The third mean is, an earnest seeking for, and a continual dependence upon, the influence and assistance of divine grace.

"O Lord! raise up, we pray thee, thy power, and come amongst us, and, with great might, succour us; that, whereas, through our sins and wickedness, we are sore let, and hindered, in running the race that is set before us, thy bountiful grace and mercy may speedily help and deliver us.

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When we have, by the studying or the hearing of the word of God, discovered what is the path of duty, we have continual need of the divine grace and mercy to dispose and enable us so to walk, as to serve and please God. So long as we trust to ourselves, or depend upon our own strength, we shall meet with continual disappointments. We shall find, that the enemies of our souls are far DEC. 1823.

more powerful than we had previously imagined; that the weakness of our nature is such, as to incapacitate us, either for the performance of duty, or the resistance of temptation; and we shall thus practically learn the importance of that lesson which we are taught in our earlier years: "Know this, that thou art not able to do these things of thyself, nor to walk in the commandments of God, and to serve him, without his special grace; which thou must learn, at all times, to call for by diligent prayer." Instructions of this nature are regarded by many as very much matters of course. Men are apt to entertain far higher ideas of their own power and ability, than are consistent with these declarations. When, however, they actually come to the trial, they soon find that there is a law in their members, warring against the law of their mind, and bringing them into captivity to the law of sin, which is in their members. In proportion as they thus practically learn their own weakness, they will be induced earnestly to seek for the assistance of divine grace; and will, consequently, in due time, experience the truth of that declaration, "He giveth power to the faint; and to them, that have no might, he increaseth strength :" until at length the weak and tempted believer is enabled, in a measure, to adopt the Apostle's language, "I can do all things through Christ, that strengtheneth me."

Let us, then, diligently use these means of preparing for our Saviour's coming; let each returning season of Advent find us more devoted to the study of God's word, more fervent in prayer, more conscientious in the use of the means of grace, in hearing, meditating upon, and practising what we hear; more simple in reliance on the Saviour's mercy and dependence on his grace; and then, when at length he shall come in his own glory and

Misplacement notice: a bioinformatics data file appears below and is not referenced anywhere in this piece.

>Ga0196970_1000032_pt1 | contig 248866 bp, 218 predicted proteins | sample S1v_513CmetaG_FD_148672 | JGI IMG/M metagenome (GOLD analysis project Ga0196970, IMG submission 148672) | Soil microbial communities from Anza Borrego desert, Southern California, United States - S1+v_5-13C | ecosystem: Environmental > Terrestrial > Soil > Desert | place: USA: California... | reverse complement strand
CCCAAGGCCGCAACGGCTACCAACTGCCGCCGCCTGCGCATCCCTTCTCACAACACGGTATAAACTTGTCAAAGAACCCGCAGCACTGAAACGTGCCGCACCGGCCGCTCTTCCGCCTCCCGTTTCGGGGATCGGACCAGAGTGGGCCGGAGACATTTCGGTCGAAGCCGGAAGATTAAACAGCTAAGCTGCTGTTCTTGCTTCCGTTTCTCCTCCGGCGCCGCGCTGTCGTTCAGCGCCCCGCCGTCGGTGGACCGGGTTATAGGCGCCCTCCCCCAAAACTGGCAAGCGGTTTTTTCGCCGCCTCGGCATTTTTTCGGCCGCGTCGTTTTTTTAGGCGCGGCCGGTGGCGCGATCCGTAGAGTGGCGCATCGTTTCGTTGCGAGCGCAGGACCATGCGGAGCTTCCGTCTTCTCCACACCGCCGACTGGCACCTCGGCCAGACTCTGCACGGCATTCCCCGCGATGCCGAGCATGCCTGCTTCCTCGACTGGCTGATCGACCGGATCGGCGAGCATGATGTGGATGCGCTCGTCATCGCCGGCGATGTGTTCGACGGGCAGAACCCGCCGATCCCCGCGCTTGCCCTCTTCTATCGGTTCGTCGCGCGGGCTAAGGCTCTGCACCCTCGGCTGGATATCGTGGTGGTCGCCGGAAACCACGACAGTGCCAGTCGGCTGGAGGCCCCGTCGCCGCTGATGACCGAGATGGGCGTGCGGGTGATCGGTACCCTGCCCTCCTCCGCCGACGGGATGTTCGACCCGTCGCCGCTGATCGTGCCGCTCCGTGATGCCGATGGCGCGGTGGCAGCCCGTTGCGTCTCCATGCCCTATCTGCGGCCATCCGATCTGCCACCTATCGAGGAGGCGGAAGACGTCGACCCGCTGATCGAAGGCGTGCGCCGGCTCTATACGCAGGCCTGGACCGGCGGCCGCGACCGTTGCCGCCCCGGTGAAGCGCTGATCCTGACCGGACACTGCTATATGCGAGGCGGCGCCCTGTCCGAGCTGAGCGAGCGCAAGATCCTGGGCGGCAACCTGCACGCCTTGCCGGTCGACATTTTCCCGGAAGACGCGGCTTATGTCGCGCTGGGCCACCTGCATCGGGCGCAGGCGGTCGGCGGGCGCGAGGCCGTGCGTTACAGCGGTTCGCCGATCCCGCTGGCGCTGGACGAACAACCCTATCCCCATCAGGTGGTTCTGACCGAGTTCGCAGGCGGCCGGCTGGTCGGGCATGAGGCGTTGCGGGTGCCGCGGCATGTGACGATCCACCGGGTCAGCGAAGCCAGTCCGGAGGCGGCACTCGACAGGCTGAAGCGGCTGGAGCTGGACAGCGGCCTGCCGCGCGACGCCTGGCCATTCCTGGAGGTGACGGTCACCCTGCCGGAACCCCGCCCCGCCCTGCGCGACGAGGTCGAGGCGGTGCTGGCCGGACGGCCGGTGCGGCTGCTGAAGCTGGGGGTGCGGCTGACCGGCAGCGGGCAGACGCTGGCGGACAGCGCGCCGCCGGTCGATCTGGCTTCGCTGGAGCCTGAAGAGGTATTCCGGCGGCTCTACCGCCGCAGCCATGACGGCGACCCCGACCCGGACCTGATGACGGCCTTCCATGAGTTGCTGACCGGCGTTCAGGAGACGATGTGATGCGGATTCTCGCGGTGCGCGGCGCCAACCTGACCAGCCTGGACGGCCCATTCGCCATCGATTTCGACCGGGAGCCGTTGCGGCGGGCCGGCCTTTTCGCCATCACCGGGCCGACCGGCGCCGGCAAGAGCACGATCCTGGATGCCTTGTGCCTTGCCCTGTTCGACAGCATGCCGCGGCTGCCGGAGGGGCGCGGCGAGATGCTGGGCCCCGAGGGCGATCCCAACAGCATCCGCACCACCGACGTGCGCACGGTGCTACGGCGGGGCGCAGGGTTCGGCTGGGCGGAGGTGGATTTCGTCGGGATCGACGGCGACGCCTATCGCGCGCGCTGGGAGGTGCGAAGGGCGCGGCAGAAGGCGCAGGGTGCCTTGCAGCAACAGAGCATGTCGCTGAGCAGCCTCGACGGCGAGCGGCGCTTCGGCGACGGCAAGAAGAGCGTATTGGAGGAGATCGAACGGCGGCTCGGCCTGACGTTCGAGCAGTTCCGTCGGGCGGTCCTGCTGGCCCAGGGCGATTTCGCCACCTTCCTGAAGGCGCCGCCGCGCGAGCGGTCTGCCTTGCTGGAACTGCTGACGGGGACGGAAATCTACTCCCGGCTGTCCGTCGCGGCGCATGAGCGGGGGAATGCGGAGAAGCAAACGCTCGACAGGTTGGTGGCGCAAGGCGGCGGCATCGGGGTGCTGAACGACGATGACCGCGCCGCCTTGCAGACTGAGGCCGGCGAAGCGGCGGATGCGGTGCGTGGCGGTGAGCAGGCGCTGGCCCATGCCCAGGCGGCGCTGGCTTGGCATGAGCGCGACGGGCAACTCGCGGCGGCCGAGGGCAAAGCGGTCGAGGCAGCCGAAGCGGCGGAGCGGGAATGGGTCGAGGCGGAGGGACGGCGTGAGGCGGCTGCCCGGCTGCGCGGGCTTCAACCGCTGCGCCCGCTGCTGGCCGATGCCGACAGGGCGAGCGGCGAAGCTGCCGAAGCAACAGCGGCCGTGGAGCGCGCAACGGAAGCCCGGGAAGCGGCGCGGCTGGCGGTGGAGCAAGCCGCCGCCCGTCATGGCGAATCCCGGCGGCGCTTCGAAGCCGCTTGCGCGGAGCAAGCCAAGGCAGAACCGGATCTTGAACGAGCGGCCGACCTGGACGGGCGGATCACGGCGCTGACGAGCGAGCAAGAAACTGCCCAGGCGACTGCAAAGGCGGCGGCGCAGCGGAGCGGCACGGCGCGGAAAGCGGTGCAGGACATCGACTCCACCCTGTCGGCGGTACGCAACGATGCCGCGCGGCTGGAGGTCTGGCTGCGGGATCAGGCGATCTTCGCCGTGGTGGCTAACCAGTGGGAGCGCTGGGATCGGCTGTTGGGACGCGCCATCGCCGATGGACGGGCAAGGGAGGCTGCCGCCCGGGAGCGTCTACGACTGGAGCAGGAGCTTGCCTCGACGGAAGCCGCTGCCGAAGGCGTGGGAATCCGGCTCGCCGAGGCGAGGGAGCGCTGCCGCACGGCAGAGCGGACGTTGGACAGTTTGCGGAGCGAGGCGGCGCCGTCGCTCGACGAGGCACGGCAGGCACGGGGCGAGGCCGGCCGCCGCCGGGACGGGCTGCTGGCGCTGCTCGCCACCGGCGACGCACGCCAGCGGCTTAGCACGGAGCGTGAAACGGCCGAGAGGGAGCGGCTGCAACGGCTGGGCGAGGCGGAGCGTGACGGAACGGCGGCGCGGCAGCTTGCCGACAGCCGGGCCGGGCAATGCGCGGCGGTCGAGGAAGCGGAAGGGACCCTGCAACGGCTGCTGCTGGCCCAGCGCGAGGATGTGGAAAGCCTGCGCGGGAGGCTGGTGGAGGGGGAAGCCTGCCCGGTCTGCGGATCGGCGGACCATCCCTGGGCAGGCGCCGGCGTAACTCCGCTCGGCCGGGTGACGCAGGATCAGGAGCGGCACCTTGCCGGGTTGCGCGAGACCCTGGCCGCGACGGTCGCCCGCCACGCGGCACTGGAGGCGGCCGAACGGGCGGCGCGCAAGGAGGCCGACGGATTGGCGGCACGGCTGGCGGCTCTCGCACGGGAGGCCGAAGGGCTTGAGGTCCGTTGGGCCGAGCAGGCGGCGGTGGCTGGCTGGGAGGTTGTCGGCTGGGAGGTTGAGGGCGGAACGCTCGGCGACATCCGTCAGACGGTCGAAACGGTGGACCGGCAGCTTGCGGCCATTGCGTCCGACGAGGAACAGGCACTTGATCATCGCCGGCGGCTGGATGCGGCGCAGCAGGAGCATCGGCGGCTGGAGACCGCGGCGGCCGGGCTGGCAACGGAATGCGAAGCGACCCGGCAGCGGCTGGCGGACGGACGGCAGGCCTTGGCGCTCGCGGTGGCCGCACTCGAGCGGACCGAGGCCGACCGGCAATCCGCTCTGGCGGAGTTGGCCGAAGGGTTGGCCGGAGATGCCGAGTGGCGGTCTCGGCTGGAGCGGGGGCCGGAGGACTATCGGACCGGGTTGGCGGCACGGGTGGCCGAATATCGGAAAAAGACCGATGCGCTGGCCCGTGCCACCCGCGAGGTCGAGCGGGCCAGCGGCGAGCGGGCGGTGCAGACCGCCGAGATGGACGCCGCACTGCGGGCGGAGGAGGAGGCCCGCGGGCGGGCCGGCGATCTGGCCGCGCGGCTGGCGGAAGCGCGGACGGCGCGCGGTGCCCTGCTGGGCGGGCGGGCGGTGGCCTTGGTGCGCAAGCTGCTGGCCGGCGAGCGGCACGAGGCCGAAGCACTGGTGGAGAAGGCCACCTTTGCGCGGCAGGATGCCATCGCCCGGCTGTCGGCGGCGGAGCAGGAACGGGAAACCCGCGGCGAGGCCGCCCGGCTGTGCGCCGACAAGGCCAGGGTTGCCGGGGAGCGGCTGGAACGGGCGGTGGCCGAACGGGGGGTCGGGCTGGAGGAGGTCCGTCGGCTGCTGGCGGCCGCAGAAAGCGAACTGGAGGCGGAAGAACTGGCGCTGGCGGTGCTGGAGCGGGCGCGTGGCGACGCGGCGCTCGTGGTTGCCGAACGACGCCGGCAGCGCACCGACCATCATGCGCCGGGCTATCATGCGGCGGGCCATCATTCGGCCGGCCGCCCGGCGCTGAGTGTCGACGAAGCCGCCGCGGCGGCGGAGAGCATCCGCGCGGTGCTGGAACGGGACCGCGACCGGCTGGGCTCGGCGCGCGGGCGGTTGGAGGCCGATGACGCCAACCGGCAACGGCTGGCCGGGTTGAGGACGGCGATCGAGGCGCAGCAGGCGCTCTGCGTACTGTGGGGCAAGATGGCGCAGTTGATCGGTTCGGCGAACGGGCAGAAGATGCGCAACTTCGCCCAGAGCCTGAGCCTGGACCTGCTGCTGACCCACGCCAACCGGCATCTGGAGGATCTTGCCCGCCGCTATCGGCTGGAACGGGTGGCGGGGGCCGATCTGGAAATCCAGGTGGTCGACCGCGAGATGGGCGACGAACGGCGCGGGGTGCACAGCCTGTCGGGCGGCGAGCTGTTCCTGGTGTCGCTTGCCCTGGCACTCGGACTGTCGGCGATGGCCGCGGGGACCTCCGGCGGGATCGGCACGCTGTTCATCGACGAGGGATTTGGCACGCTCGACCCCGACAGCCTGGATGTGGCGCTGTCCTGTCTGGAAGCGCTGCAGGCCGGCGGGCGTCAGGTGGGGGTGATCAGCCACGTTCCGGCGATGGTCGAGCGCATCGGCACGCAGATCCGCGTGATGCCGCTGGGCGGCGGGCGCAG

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his Father's, and his holy angels with him, we shall be found an acceptable people in his sight, who liveth and reigneth with the

Father and the Holy Spirit, ever
one God, world without end.
J. D. S.


THE following Prayer for the People of Ireland, is used as a part of family prayer, on the evening of the second Tuesday of every month, by several persons who feel, that the present times call for importunate intercession at the throne of grace; for," who can tell if God will turn and repent, and turn away from his fierce anger, that we perish not?"-Jonah, iii. 9.

"O ETERNAL God, the Lord of glory! who art the author and giver of every good gift, and who hast promised so many and so great blessings to all those who call upon thee, grant us the spirit of grace and of supplications; teach us to cry mightily unto thee; and do thou hear and answer the prayers which thou thyself hast taught us.

"O Lord, the great and dreadful God! keeping the covenant and mercy to them that love him, and to them that keep his commandments; we have sinned and committed iniquity, and have done wickedly, and have rebelled, even by departing from thy precepts, and from thy judgments; neither have we hearkened unto thy servants the prophets, which spake in thy name to our kings, our princes, and our fathers, and to all the people of the land. O Lord, righteousness belongeth unto thee; but unto us confusion of faces, as at this day! O Lord, hear! O Lord, forgive! O Lord, hearken and do; defer not, for thine own sake, O our God!